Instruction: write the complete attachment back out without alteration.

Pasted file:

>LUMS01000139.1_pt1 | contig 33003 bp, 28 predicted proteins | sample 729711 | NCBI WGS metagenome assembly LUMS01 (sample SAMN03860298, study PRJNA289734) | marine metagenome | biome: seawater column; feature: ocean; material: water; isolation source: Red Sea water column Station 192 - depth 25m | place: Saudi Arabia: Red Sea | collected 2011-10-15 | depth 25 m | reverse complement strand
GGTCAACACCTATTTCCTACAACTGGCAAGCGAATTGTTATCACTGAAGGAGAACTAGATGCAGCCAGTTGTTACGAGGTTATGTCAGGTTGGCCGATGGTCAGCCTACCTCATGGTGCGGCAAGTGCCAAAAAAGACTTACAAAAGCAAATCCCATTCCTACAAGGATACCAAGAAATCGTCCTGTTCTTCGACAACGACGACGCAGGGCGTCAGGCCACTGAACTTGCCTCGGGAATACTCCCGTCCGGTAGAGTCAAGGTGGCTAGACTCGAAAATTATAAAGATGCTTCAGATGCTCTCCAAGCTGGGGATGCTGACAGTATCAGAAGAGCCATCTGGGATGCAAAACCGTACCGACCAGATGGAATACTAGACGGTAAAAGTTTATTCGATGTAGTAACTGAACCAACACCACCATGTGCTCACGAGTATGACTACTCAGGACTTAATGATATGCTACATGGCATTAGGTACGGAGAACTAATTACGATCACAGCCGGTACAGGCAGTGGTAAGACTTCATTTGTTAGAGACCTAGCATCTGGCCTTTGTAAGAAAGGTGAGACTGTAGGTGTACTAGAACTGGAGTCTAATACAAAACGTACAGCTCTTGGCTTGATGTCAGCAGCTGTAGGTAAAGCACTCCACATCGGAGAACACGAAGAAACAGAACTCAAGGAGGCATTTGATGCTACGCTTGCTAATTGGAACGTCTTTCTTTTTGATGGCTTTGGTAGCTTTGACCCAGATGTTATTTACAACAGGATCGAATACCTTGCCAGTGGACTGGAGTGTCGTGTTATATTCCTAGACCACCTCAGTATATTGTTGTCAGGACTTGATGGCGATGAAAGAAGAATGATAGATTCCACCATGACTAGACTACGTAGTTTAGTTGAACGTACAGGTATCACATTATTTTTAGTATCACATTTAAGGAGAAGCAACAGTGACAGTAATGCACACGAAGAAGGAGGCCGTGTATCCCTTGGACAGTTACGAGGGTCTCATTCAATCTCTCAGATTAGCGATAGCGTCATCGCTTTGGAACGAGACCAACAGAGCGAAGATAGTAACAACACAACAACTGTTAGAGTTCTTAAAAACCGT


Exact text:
>LUMS01000139.1_pt1 | contig 33003 bp, 28 predicted proteins | sample 729711 | NCBI WGS metagenome assembly LUMS01 (sample SAMN03860298, study PRJNA289734) | marine metagenome | biome: seawater column; feature: ocean; material: water; isolation source: Red Sea water column Station 192 - depth 25m | place: Saudi Arabia: Red Sea | collected 2011-10-15 | depth 25 m | reverse complement strand
GGTCAACACCTATTTCCTACAACTGGCAAGCGAATTGTTATCACTGAAGGAGAACTAGATGCAGCCAGTTGTTACGAGGTTATGTCAGGTTGGCCGATGGTCAGCCTACCTCATGGTGCGGCAAGTGCCAAAAAAGACTTACAAAAGCAAATCCCATTCCTACAAGGATACCAAGAAATCGTCCTGTTCTTCGACAACGACGACGCAGGGCGTCAGGCCACTGAACTTGCCTCGGGAATACTCCCGTCCGGTAGAGTCAAGGTGGCTAGACTCGAAAATTATAAAGATGCTTCAGATGCTCTCCAAGCTGGGGATGCTGACAGTATCAGAAGAGCCATCTGGGATGCAAAACCGTACCGACCAGATGGAATACTAGACGGTAAAAGTTTATTCGATGTAGTAACTGAACCAACACCACCATGTGCTCACGAGTATGACTACTCAGGACTTAATGATATGCTACATGGCATTAGGTACGGAGAACTAATTACGATCACAGCCGGTACAGGCAGTGGTAAGACTTCATTTGTTAGAGACCTAGCATCTGGCCTTTGTAAGAAAGGTGAGACTGTAGGTGTACTAGAACTGGAGTCTAATACAAAACGTACAGCTCTTGGCTTGATGTCAGCAGCTGTAGGTAAAGCACTCCACATCGGAGAACACGAAGAAACAGAACTCAAGGAGGCATTTGATGCTACGCTTGCTAATTGGAACGTCTTTCTTTTTGATGGCTTTGGTAGCTTTGACCCAGATGTTATTTACAACAGGATCGAATACCTTGCCAGTGGACTGGAGTGTCGTGTTATATTCCTAGACCACCTCAGTATATTGTTGTCAGGACTTGATGGCGATGAAAGAAGAATGATAGATTCCACCATGACTAGACTACGTAGTTTAGTTGAACGTACAGGTATCACATTATTTTTAGTATCACATTTAAGGAGAAGCAACAGTGACAGTAATGCACACGAAGAAGGAGGCCGTGTATCCCTTGGACAGTTACGAGGGTCTCATTCAATCTCTCAGATTAGCGATAGCGTCATCGCTTTGGAACGAGACCAACAGAGCGAAGATAGTAACAACACAACAACTGTTAGAGTTCTTAAAAACCGT